The sun's arc across the sky has been steadily dropping lower and becoming shorter since June. Now, at the north's winter solstice, it has reached its lowest possible arc—so low in fact that in the few days surrounding the solstice it appears to rise and set in the same place. That phenomenon produced the Latin phrasing from which the word solstice was derived, meaning “sun stands still.”
The sun's low angle also means that your noontime shadow is the longest of the entire year during the winter solstice.
Ancient Solstice Sites
In the ancient world a number of monuments were built to commemorate the solstice. One example is
Newgrange, a huge Stone Age tomb mound built in the Irish countryside around 3200 B.C., about 1,000 years before Stonehenge. A tunnel facing the solstice sunrise runs to a main chamber, where the dead may have once been placed. A small window bathes the chamber in solstice light for 17 minutes.
In Peru the Paracas people (circa 800 to 100 B.C.) crisscrossed the desert with lines of earth and rock called geoglyphs that connect ceremonial mounds with the place where the winter solstice sun sets on the horizon. The famed Nazca Lines—awe-inspiring monkeys, lizards, and other figures etched into the earth by a subsequent Peruvian culture circa A.D. 1 to 700—also feature alignments with the winter solstice.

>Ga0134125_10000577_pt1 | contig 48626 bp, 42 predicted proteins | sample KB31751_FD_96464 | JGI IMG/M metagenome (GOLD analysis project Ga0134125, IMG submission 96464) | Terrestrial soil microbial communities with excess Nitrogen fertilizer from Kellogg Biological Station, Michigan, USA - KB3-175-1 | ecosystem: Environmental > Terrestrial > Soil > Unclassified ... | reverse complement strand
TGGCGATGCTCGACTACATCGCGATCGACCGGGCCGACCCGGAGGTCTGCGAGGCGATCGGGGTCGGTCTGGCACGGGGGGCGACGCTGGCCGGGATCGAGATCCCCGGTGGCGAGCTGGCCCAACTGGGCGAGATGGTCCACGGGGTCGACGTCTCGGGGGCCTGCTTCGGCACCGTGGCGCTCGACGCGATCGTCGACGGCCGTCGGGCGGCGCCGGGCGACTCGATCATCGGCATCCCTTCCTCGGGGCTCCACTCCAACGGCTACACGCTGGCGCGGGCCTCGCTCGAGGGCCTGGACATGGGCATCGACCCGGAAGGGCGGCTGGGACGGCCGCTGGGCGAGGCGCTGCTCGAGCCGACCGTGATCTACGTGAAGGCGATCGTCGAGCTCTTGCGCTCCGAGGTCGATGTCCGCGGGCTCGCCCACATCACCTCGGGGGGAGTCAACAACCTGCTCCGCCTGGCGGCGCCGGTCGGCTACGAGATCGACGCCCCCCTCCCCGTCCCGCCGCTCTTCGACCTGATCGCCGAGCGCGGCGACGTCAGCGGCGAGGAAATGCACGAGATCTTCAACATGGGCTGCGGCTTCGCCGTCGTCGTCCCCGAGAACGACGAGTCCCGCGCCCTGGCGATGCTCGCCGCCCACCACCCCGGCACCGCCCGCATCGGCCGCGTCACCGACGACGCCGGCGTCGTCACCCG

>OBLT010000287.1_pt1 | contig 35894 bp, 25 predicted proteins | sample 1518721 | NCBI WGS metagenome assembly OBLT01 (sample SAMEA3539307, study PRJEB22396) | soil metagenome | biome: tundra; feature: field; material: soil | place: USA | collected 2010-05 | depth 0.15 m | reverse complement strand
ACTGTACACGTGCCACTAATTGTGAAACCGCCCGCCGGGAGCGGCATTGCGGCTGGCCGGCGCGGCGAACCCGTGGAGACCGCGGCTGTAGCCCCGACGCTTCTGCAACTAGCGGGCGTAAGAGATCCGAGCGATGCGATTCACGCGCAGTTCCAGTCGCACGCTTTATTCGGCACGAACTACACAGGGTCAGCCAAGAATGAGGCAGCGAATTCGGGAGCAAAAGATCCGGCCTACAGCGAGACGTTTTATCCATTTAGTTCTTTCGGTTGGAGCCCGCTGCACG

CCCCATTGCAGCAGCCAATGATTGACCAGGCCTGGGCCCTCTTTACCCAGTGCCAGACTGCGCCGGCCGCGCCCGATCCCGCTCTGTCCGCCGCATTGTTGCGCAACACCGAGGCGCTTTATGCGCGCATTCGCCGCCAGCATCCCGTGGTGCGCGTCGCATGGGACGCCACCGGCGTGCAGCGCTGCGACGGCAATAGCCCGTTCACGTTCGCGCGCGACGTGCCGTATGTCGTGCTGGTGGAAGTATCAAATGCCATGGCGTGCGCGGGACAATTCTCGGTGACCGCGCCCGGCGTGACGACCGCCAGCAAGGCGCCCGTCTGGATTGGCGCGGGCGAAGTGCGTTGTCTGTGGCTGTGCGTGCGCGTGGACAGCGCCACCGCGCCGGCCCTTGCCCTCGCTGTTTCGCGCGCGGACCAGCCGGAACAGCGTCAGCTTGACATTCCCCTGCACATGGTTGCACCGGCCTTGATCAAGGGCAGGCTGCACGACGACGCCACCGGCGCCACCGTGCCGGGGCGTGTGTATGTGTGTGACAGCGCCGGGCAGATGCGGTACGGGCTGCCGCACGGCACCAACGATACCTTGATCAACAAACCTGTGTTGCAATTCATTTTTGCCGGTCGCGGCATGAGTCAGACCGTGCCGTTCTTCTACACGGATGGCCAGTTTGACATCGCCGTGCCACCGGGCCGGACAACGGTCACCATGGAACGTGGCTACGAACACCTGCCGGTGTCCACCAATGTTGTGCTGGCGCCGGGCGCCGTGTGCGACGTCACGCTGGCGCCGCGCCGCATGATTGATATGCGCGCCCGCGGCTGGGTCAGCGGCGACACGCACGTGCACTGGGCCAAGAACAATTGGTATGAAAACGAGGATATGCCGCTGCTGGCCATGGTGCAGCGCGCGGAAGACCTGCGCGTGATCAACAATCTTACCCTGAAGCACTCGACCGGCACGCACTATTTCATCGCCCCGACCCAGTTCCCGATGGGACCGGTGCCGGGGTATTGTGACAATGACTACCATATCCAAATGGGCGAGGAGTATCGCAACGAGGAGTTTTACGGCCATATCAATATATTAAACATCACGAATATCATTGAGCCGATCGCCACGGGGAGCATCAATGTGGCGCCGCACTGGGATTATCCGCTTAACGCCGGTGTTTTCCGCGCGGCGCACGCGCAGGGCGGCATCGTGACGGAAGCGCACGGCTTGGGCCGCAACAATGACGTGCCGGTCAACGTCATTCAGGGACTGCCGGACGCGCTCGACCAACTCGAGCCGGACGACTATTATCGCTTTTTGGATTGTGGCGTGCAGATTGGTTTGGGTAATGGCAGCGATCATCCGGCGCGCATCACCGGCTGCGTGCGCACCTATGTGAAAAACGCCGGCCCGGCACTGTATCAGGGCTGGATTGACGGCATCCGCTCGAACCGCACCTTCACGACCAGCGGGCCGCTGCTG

Ancient Egypt's sprawling temple of Karnak was constructed in alignment with the winter solstice at Luxor more than 4,000 years ago. Similar alignments can be seen from Angkor Wat to Machu Picchu.
For more than 2 billion Christians the solstice has long been overshadowed by Christmas. But to historian David Gwynn of the University of London, the proximity of the two events may not be an accident.
One theory holds that Christmas was set on December 25 to replace a Roman holiday, which had roots in a pagan cult of Sol Invictus (the unconquered sun), says Gwynn. A second theory surmises that early Christians arrived at December 25 by counting forwards nine months from March 25, the traditional date set for the Annunciation to Mary.
"It is also true that these explanations are not necessarily mutually exclusive,” says Gwynn.
Still Celebrating the Sun
Some ancient solstice celebrations continue to the present. Iran's Yalda festival marks the day when Mithra, an angel of light, was thought to have been born. The tradition was adopted into Zoroastrianism and is still observed by staying up late and savoring treats like watermelon and pomegranate.
China's Dōngzhì festival marks the time when winter's darkness begins to give way to light. Families observe this time by enjoying special foods, such as glutinous rice balls known as tang yuan.
Scandinavians celebrated Juul, or Yule, a multi-day feast marking the sun god's return. In Britain, Druids observed the solstice by cutting mistletoe. Today some of these traditions are still observed by modern pagans.
"What we're here for is to celebrate the fact that the cycle of the world turns,” senior druid King Arthur Pendragon said at the 2014 Stonehenge solstice celebration. "It's a time [when] change and hope is renewed.”